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New Jersey Construction Law Decision Examines Role of Good Faith in Construction Contracts

An appellate court recently examined the covenant of good faith and fair dealing in New Jersey construction contracts in the case of Konopka vs. Brown’s Heating, Cooling, Plumbing.



Konopka hired Brown’s as a contractor to install a Carrier gas furnace in his home.  Brown was to supply labor and materials in exchange for the homeowner paying $19,800. The contract provided that change orders had to be in writing.  One-third of the contract price was payable on signing, one-third when work started, and one-third upon completion.  The homeowner paid the first installment.  The job started on August 26, 2015.  The homeowner had not yet paid the second installment, but the contractor wanted to work with him.  However, on September 9, 2023, Brown’s sent an email which terminated the contract.  The Court explained that:

In the email, Dietrich [Brown’s supervisor] explained that his employees were ‘refusing to go to [Konopka’s] home’ because [he] had ‘unrealistic expectations,’ was ‘dictating the design of the system with no knowledge of how it will work,’ making requests that would ‘compromise how the system will work,’ ‘insulting the employees daily,’ and had ‘turned a four-day job into what will end up to be twelve to fifteen days.’ Dietrich advised plaintiff to ‘look for a contractor that will finish the work’ and stated that ‘the furnace and coil’ left at plaintiff’s home were valued at approximately $7,000.

More than eight months later, the homeowner wrote a letter demanding that the contractor remove all the equipment it had left and return his check, and accusing Brown’s of damaging his home.  He also accused Brown’s of failing to bring new equipment in unopened boxes, but rather bringing used equipment.


The Trial

Brown’s did not respond, and the homeowner sued it in the Superior Court of New Jersey in Monmouth County for breach of contract and negligence.  Konopka claimed $15,000[1] for return of the deposit, and repair of faulty work and damage to his home.  Brown’s filed a counterclaim also seeking $15,000 for permit fees, labor, and lost profits.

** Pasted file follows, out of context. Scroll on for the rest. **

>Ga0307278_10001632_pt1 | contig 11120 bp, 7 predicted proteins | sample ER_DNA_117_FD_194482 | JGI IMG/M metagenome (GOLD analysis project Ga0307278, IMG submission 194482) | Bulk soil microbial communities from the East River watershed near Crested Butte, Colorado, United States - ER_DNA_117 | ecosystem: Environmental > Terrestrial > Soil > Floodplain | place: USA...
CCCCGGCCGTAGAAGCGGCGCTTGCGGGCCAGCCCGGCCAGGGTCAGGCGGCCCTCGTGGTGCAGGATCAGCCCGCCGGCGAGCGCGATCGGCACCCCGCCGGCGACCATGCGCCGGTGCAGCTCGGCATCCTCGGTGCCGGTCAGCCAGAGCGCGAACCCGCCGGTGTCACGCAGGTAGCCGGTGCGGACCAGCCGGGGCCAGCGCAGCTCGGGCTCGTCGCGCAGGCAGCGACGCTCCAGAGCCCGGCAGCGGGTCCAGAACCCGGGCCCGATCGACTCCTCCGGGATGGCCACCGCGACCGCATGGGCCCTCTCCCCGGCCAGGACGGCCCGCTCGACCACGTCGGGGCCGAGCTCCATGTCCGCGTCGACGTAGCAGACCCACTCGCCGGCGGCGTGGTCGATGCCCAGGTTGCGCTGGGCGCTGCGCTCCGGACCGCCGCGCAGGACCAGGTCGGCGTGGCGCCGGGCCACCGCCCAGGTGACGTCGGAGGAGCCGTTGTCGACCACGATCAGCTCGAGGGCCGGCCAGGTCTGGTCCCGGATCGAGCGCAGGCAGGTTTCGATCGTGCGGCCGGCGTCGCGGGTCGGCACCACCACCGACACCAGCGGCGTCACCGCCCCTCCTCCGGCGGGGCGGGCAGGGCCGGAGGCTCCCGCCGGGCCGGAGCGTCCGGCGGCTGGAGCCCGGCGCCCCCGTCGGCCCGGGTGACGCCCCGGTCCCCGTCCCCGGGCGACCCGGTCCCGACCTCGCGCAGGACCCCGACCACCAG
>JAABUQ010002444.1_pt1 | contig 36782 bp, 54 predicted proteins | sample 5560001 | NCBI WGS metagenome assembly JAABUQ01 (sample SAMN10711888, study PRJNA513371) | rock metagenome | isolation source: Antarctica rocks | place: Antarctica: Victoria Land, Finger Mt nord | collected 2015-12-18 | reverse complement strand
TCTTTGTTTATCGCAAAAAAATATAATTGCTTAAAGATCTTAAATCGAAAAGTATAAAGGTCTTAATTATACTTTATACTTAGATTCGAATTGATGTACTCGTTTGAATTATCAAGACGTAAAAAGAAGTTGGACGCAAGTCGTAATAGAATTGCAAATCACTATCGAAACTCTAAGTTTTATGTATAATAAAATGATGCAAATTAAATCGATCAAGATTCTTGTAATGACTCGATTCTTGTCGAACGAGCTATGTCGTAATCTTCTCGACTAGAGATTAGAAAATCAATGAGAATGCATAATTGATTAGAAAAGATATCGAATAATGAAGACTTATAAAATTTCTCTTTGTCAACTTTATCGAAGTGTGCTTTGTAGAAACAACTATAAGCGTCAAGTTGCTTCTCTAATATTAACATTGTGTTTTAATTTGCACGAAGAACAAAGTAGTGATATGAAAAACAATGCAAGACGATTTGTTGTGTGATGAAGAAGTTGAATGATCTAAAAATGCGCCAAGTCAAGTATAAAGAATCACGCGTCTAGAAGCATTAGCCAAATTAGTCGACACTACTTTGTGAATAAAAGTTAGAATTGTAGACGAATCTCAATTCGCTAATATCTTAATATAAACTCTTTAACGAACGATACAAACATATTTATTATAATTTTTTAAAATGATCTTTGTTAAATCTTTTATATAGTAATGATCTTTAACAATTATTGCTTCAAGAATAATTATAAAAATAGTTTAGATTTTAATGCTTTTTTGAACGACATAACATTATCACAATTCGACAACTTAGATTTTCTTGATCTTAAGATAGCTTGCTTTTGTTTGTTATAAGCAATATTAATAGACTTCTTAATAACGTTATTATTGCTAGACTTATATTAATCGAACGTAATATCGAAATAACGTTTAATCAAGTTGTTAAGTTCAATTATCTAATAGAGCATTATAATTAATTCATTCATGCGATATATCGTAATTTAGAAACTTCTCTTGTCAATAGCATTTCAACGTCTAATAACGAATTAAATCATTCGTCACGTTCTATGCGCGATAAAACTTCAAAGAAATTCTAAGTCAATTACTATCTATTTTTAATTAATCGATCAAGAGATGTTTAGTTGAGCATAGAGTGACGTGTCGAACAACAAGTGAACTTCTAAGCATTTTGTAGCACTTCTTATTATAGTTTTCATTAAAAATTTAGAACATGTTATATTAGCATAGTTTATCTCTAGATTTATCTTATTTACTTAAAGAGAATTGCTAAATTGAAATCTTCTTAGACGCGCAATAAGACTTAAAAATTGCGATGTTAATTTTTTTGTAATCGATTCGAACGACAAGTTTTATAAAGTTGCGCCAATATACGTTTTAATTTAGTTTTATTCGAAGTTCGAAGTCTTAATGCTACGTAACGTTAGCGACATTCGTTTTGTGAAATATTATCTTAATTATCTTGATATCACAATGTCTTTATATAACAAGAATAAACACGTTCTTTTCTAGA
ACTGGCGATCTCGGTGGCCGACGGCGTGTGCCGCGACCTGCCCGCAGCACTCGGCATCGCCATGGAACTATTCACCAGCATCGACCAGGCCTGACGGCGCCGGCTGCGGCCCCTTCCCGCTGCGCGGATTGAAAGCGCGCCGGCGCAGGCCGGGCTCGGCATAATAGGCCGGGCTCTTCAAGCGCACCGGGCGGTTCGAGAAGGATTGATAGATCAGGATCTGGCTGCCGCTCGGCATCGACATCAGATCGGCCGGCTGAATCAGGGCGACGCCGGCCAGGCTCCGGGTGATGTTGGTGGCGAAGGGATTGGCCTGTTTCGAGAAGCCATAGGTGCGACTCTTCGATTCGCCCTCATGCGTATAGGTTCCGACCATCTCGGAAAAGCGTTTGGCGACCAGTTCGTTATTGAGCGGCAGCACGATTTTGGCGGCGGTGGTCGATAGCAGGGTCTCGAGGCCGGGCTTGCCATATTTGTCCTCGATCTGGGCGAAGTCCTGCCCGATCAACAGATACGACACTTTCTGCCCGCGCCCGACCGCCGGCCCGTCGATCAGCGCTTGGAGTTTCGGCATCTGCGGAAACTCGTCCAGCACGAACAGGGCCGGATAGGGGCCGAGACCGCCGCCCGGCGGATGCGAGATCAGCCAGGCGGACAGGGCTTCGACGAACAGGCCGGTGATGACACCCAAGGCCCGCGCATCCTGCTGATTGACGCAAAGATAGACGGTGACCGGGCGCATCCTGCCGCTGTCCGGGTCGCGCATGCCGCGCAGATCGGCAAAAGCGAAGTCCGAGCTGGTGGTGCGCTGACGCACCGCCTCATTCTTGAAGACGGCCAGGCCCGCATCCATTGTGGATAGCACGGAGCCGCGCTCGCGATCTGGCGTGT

A trial was held.  Brown’s personnel testified that they tried to accommodate the changes requested by the homeowner, but that some of the changes would have required cutting beams and impeded airflow throughout the house.  They testified that the materials left were manufactured specific to Konopka’s house.

The judge found that although the homeowner had made the initial payment, both parties mutually cancelled the contract, and the homeowner did not provide any expert testimony that Brown’s had caused damage or performed negligent work.  The judge found that the value of the goods left at the house plus permit fees was $11,095, which when the deposit was subtracted came to $4,100 being owed to Brown’s, and entered judgment in Brown’s favor in that amount.


The Homeowner’s Appeal

The homeowner appealed to the Appellate Division of the Superior Court.  The Appellate Division affirmed the trial judge’s decision.

The Appellate Division found that the homeowner failed to meet his burden of proving breach of contract and negligence, and also failed to prove negligent work because he did not provide expert testimony.

However, the analysis did not end there.  The trial court found, and the Appellate Division affirmed, that the homeowner breached the covenant of good faith and fair dealing.  New Jersey courts have consistently held that every contact in New Jersey has an implied covenant of good faith and fair dealing.  That means that both sides need to cooperate.

The covenant of good faith and fair dealing is contained in all contracts and mandates that neither party shall do anything which will have the effect of destroying or injuring the right of the other party to receive the fruits of the contract. In a similar vein, every contract contains an implied condition that each party will not unjustifiably hinder the other from performing, and a contract is breached when one party’s performance is hindered or rendered impossible by the other.  Where the cooperation of one party is an essential prerequisite to performance by the other, … there is not only a condition implied in fact qualifying the promise of the latter but also an implied promise by the former to give the necessary cooperation.

The Court held that because the homeowner breached the covenant of good faith and fair dealing, it had breached a material term of the contract, and therefore Brown’s should recover.


The Takeaway

It is not enough for contractors and homeowners to perform only the basics of the contract, such as paying the fees and doing the work.  They need to go beyond that and cooperate in good faith to make sure that each side gets what they bargained for.  In short, they need to work together to make sure the job gets done.

Here, the contractor won the case because the homeowner made it unreasonably difficult for the contractor to perform the work.  However, the requirement to act in good faith and deal fairly is a two way street.  Both homeowners and contractors need to work with each other in order to get the job done.


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[1] The suit was filed in the Special Civil Division of the Superior Court, which has a jurisdictional limit of $15,000.  Also, trials are decided by a judge without a jury in the Special Civil Division.

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